May 4, 2005
Further reflections on burdens of proof and acquitted conduct
Though many interesting stories appear in yesterday's many circuit Booker rulings reviewed in this post, the Second Circuit's decision in US v. Gonzales, No. 04-1956 (2d Cir. May 3, 2005) (available here) has me again reflecting on burdens of proof and acquitted conduct in post-Booker sentencings. Though I have written a lot on this topic already, as detailed in the posts linked below and in my February USSC testimony, Gonzales (as well as the House Booker fix bill) provide more grist for the mill.
Gonzales involves a defendant who claims she was coerced into a drug conspiracy (although the district court precluded a jury instruction on the defense of coercion or duress). Though convicted at trial, the "jury answered two verdict questions finding that, contrary to the government’s allegation, Gonzalez's offense did not involve five kilograms or more, or 500 grams or more, of" cocaine. Nevertheless, at sentence (which took place before Blakely, I believe) the "government asserted that despite the jury's finding, the district court could independently find by a preponderance of the evidence that Gonzalez's offense involved at least five kilograms of cocaine."
Interestingly, District Judge Duffy at sentencing "stated that the two kilograms of cocaine that Gonzalez's husband possessed when he was arrested were foreseeable to Gonzalez and could theoretically form the basis of its sentencing calculation. But, refusing to vitiate the jury's drug weight finding, the district court determined that Gonzalez’s base offense level should be 24 — corresponding to a drug weight of at least 400 grams but less than 500 grams of cocaine." Based on this determination, the applicable guidelines range was 51 to 63 months, and Judge Duffy imposed a sentence of 63 months.
Among other arguments on appeal, Gonzales argued that the rule of lenity required an even lower offense level calculation. The Second Circuit rejected this claim, stating "the rule of lenity is not applicable to a district court's fact-finding role at sentencing." In the course of this ruling, the Second Circuit, somewhat unnecessarily, blessed the civil standard of proof at sentencing by stating district courts have "authority — that endures post-Booker — to resolve disputed facts by a preponderance of the evidence when arriving at a Guidelines sentence." But then, without directly confronting the fact that Judge Duffy opted to disregard his own factual findings about drug quantities attributable to Gonzales, the Second Circuit "affirm[ed] the district court's initial Guidelines determination."
In other words, though the Gonzales decision directly blesses a judge's authority to apply a preponderance standard of proof at sentencing, it also indirectly blesses Judge Duffy's decision to refuse to consider acquitted conduct and thereby give effect to a beyond a reasonable doubt standard. (Judge Duffy's decision calls to mind Judge Gertner's recent work in Pimental, in which she rejected application of preponderance fact-finding to allow consideration of acquitted conduct.)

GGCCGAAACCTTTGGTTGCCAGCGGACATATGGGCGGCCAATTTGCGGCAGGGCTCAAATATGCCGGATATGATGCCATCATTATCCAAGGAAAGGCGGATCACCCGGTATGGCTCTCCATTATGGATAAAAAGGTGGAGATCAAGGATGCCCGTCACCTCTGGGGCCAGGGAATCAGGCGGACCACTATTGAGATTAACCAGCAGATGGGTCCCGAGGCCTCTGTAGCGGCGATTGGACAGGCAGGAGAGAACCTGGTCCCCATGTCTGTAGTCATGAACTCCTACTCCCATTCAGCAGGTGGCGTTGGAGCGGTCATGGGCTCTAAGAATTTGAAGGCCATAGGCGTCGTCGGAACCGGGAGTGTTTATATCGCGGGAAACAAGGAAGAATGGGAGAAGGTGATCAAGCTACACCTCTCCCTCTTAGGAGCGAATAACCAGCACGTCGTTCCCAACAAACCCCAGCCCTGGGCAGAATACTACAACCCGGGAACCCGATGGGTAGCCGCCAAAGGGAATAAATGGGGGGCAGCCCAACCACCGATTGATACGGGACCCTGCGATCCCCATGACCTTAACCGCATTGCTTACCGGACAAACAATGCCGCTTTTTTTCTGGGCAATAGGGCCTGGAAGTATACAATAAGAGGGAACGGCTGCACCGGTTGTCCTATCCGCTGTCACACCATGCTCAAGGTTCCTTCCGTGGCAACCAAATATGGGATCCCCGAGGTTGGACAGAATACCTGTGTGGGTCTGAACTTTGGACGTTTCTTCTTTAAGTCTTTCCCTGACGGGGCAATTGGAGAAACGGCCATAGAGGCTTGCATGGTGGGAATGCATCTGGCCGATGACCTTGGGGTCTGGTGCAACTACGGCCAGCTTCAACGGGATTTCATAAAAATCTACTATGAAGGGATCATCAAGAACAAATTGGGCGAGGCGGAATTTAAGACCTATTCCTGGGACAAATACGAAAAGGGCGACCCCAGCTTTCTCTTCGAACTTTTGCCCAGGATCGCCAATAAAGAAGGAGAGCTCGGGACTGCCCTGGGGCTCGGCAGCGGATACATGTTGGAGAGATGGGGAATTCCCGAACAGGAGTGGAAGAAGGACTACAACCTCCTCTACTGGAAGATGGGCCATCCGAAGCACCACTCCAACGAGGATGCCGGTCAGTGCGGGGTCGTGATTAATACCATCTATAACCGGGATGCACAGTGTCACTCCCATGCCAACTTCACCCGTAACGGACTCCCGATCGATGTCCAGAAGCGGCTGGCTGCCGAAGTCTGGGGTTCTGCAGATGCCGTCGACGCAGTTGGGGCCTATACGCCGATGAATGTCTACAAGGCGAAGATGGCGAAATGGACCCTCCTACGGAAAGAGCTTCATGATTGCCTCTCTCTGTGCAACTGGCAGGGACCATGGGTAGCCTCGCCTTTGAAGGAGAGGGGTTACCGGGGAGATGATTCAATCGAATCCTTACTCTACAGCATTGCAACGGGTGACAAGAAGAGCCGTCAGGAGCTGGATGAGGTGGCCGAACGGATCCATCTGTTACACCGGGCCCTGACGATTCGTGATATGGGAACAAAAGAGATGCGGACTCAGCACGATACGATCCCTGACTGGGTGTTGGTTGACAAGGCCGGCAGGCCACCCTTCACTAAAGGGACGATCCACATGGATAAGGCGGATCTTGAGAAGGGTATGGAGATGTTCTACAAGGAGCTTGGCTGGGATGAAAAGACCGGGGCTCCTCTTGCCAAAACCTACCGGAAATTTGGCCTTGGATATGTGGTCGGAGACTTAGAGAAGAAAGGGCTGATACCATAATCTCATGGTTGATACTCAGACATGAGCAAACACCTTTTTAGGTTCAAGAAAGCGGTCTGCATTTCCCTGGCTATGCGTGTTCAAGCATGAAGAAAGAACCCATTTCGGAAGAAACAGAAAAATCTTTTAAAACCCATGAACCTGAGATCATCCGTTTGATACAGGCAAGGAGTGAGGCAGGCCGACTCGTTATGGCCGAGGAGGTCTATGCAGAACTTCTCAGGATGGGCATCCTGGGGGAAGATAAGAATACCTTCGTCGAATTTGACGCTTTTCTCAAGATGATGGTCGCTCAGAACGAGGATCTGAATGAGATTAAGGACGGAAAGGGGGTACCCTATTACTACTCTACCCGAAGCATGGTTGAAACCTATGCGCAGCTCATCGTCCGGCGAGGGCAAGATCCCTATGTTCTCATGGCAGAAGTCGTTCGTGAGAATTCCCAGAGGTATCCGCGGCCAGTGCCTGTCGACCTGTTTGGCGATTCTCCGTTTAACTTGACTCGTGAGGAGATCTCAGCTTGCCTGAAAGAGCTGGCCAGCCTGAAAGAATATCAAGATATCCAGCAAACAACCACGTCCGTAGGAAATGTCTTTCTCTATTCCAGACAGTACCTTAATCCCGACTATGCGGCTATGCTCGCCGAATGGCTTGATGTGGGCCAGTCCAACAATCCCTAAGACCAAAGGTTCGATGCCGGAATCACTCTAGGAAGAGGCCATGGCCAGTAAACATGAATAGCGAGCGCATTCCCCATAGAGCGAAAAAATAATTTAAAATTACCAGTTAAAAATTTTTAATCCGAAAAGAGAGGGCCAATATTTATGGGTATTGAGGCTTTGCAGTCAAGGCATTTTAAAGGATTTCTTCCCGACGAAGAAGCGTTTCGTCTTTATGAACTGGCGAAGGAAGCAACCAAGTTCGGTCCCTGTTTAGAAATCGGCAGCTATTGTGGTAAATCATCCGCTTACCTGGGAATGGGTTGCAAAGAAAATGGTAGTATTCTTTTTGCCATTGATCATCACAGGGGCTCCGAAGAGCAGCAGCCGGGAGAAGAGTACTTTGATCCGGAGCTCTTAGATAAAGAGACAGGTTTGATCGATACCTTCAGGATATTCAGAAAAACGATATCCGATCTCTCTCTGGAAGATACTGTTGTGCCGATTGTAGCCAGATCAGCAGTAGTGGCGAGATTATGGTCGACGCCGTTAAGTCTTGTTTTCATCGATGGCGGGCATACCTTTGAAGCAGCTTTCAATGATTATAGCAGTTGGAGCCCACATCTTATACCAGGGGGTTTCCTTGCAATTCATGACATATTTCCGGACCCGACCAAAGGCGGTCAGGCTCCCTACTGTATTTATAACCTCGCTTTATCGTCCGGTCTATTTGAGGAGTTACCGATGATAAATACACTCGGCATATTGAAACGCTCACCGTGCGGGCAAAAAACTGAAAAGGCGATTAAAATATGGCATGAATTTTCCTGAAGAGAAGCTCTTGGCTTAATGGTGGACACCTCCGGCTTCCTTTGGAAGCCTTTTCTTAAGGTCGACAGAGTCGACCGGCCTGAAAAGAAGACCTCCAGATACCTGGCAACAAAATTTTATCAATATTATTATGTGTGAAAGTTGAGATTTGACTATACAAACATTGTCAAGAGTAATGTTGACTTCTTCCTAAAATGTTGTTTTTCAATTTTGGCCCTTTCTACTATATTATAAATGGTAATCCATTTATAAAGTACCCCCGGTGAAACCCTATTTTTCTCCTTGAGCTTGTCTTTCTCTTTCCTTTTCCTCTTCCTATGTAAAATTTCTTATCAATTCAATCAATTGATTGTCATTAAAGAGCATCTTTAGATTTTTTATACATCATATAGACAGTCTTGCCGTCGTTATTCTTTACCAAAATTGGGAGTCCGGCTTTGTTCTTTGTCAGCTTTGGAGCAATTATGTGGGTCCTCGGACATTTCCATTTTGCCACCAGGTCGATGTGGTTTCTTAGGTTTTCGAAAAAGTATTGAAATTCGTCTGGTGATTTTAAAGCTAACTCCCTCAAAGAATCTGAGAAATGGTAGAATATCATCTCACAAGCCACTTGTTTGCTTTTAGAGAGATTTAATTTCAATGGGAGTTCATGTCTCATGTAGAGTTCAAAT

As I explain in posts linked below, applying the civil law preponderance standard to facts which increase criminal penalties has never seemed quite right to me as a matter of policy. Interestingly, the House Booker fix bill (HR 1528) actually addresses burdens of proof in one section. However, revealing HR 1528's disturbingly imbalanced nature, the bill requires judges to justify a decision to depart below the guidelines by clear and convincing evidence, but it says nothing about applying a heightened proof standard to decisions which increase a guidelines sentence.
- More about beyond a reasonable doubt at sentencing
- Requiring proof beyond a reasonable doubt in any legislative fix
- Burdens of proof and a new due process of sentencing
- Judge Gertner speaks on acquitted conduct
May 4, 2005 at 11:30 AM | Permalink
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My daughter is currently serving 41 months on a Class "A" felony for meth distribution. She was charged with a Class "A" because the "conspiracy" itself onvolved 500 grams+ of meth. Admittedly, by the US Asst. Prosecuting Atty., the US could connect my daughter to ONLY 380 +/- grams of meth distribution. In parts of this conspiracy, she was forced to ride along with one of the other defendants. He ended up trying to reach for her cell phone while driving and rolling the vehicle which ended up with my daughter receiving a broken neck. Anyway, I feel she should have been prosecuted with a Class "B" felony drug offense (resulting in lower sentence) but when approached by my daughter's Attorney, the US said no. If one is given a young woman who has just turned 18 (three months prior to acts commited)and she is being coerced into this, how can they prosecute and how can the Judge find her guilty??? of the higher offense? The main difference for us I guess is that if convicted of the lesser offense, she could be home with her family. Thanks for this blog and the wonderful information contained here. I wish more people knew about your blog. Thankfully, Lorna James
Posted by: Lorna James | Sep 4, 2008 6:50:59 PM